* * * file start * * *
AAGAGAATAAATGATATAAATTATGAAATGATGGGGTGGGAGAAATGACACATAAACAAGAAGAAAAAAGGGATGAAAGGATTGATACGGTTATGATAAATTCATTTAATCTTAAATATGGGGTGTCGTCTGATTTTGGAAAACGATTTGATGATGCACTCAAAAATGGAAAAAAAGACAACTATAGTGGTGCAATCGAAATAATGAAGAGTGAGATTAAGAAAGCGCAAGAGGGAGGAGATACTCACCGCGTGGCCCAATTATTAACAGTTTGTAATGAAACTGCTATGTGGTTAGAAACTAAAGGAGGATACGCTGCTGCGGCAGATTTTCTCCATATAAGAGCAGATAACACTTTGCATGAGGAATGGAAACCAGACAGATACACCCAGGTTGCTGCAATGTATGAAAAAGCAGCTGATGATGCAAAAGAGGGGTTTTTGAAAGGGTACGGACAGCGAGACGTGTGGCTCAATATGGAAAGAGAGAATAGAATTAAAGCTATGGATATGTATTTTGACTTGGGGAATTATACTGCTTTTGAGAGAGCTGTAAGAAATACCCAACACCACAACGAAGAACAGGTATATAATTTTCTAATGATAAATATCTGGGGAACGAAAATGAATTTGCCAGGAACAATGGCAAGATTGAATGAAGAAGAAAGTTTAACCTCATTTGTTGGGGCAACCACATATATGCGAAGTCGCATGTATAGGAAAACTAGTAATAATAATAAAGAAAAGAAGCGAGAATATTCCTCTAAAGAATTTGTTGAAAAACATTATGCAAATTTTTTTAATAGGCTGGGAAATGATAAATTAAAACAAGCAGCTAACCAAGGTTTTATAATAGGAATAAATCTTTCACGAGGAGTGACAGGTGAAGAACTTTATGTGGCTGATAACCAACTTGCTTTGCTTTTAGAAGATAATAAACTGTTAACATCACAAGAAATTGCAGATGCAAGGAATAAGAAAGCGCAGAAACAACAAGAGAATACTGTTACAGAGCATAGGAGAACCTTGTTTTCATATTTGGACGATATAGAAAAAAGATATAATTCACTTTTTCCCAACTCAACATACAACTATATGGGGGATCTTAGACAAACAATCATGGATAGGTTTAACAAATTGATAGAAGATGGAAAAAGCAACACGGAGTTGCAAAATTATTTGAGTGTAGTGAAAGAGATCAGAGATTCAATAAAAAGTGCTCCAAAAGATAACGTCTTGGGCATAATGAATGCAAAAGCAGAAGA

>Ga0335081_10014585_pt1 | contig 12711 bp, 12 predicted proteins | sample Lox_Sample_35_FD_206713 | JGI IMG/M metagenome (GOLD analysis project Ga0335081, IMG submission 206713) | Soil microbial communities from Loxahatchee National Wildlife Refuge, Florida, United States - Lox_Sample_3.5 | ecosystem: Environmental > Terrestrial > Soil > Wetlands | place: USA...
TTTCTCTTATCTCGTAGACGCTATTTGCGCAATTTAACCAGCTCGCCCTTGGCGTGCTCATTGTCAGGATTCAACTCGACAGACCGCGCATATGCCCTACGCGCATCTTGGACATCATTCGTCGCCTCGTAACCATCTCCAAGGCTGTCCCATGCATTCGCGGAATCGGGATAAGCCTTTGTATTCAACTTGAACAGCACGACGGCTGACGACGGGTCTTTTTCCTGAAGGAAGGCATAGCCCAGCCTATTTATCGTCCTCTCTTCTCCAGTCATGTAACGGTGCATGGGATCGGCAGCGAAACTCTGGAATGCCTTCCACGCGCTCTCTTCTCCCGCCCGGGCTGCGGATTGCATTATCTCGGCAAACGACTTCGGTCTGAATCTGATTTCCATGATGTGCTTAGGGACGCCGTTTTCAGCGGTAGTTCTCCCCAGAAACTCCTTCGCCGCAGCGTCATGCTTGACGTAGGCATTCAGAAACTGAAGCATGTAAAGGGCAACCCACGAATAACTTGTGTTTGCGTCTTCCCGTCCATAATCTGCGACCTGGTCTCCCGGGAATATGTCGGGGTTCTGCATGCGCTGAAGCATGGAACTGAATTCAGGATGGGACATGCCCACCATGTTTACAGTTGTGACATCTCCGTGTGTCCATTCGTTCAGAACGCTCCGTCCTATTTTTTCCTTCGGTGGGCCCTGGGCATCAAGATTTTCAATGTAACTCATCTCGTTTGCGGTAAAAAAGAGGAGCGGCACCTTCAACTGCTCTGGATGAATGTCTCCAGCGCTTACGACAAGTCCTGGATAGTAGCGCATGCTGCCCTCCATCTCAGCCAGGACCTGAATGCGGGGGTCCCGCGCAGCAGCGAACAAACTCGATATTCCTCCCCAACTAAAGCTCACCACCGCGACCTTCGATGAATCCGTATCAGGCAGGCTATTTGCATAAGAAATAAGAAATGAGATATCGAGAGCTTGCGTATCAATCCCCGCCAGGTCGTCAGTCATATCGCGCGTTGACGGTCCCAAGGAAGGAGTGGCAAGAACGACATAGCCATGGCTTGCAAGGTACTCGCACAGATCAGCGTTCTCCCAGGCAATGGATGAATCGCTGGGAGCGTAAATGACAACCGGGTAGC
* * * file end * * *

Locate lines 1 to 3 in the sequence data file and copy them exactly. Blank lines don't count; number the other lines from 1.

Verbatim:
AAGAGAATAAATGATATAAATTATGAAATGATGGGGTGGGAGAAATGACACATAAACAAGAAGAAAAAAGGGATGAAAGGATTGATACGGTTATGATAAATTCATTTAATCTTAAATATGGGGTGTCGTCTGATTTTGGAAAACGATTTGATGATGCACTCAAAAATGGAAAAAAAGACAACTATAGTGGTGCAATCGAAATAATGAAGAGTGAGATTAAGAAAGCGCAAGAGGGAGGAGATACTCACCGCGTGGCCCAATTATTAACAGTTTGTAATGAAACTGCTATGTGGTTAGAAACTAAAGGAGGATACGCTGCTGCGGCAGATTTTCTCCATATAAGAGCAGATAACACTTTGCATGAGGAATGGAAACCAGACAGATACACCCAGGTTGCTGCAATGTATGAAAAAGCAGCTGATGATGCAAAAGAGGGGTTTTTGAAAGGGTACGGACAGCGAGACGTGTGGCTCAATATGGAAAGAGAGAATAGAATTAAAGCTATGGATATGTATTTTGACTTGGGGAATTATACTGCTTTTGAGAGAGCTGTAAGAAATACCCAACACCACAACGAAGAACAGGTATATAATTTTCTAATGATAAATATCTGGGGAACGAAAATGAATTTGCCAGGAACAATGGCAAGATTGAATGAAGAAGAAAGTTTAACCTCATTTGTTGGGGCAACCACATATATGCGAAGTCGCATGTATAGGAAAACTAGTAATAATAATAAAGAAAAGAAGCGAGAATATTCCTCTAAAGAATTTGTTGAAAAACATTATGCAAATTTTTTTAATAGGCTGGGAAATGATAAATTAAAACAAGCAGCTAACCAAGGTTTTATAATAGGAATAAATCTTTCACGAGGAGTGACAGGTGAAGAACTTTATGTGGCTGATAACCAACTTGCTTTGCTTTTAGAAGATAATAAACTGTTAACATCACAAGAAATTGCAGATGCAAGGAATAAGAAAGCGCAGAAACAACAAGAGAATACTGTTACAGAGCATAGGAGAACCTTGTTTTCATATTTGGACGATATAGAAAAAAGATATAATTCACTTTTTCCCAACTCAACATACAACTATATGGGGGATCTTAGACAAACAATCATGGATAGGTTTAACAAATTGATAGAAGATGGAAAAAGCAACACGGAGTTGCAAAATTATTTGAGTGTAGTGAAAGAGATCAGAGATTCAATAAAAAGTGCTCCAAAAGATAACGTCTTGGGCATAATGAATGCAAAAGCAGAAGA

>Ga0335081_10014585_pt1 | contig 12711 bp, 12 predicted proteins | sample Lox_Sample_35_FD_206713 | JGI IMG/M metagenome (GOLD analysis project Ga0335081, IMG submission 206713) | Soil microbial communities from Loxahatchee National Wildlife Refuge, Florida, United States - Lox_Sample_3.5 | ecosystem: Environmental > Terrestrial > Soil > Wetlands | place: USA...
TTTCTCTTATCTCGTAGACGCTATTTGCGCAATTTAACCAGCTCGCCCTTGGCGTGCTCATTGTCAGGATTCAACTCGACAGACCGCGCATATGCCCTACGCGCATCTTGGACATCATTCGTCGCCTCGTAACCATCTCCAAGGCTGTCCCATGCATTCGCGGAATCGGGATAAGCCTTTGTATTCAACTTGAACAGCACGACGGCTGACGACGGGTCTTTTTCCTGAAGGAAGGCATAGCCCAGCCTATTTATCGTCCTCTCTTCTCCAGTCATGTAACGGTGCATGGGATCGGCAGCGAAACTCTGGAATGCCTTCCACGCGCTCTCTTCTCCCGCCCGGGCTGCGGATTGCATTATCTCGGCAAACGACTTCGGTCTGAATCTGATTTCCATGATGTGCTTAGGGACGCCGTTTTCAGCGGTAGTTCTCCCCAGAAACTCCTTCGCCGCAGCGTCATGCTTGACGTAGGCATTCAGAAACTGAAGCATGTAAAGGGCAACCCACGAATAACTTGTGTTTGCGTCTTCCCGTCCATAATCTGCGACCTGGTCTCCCGGGAATATGTCGGGGTTCTGCATGCGCTGAAGCATGGAACTGAATTCAGGATGGGACATGCCCACCATGTTTACAGTTGTGACATCTCCGTGTGTCCATTCGTTCAGAACGCTCCGTCCTATTTTTTCCTTCGGTGGGCCCTGGGCATCAAGATTTTCAATGTAACTCATCTCGTTTGCGGTAAAAAAGAGGAGCGGCACCTTCAACTGCTCTGGATGAATGTCTCCAGCGCTTACGACAAGTCCTGGATAGTAGCGCATGCTGCCCTCCATCTCAGCCAGGACCTGAATGCGGGGGTCCCGCGCAGCAGCGAACAAACTCGATATTCCTCCCCAACTAAAGCTCACCACCGCGACCTTCGATGAATCCGTATCAGGCAGGCTATTTGCATAAGAAATAAGAAATGAGATATCGAGAGCTTGCGTATCAATCCCCGCCAGGTCGTCAGTCATATCGCGCGTTGACGGTCCCAAGGAAGGAGTGGCAAGAACGACATAGCCATGGCTTGCAAGGTACTCGCACAGATCAGCGTTCTCCCAGGCAATGGATGAATCGCTGGGAGCGTAAATGACAACCGGGTAGC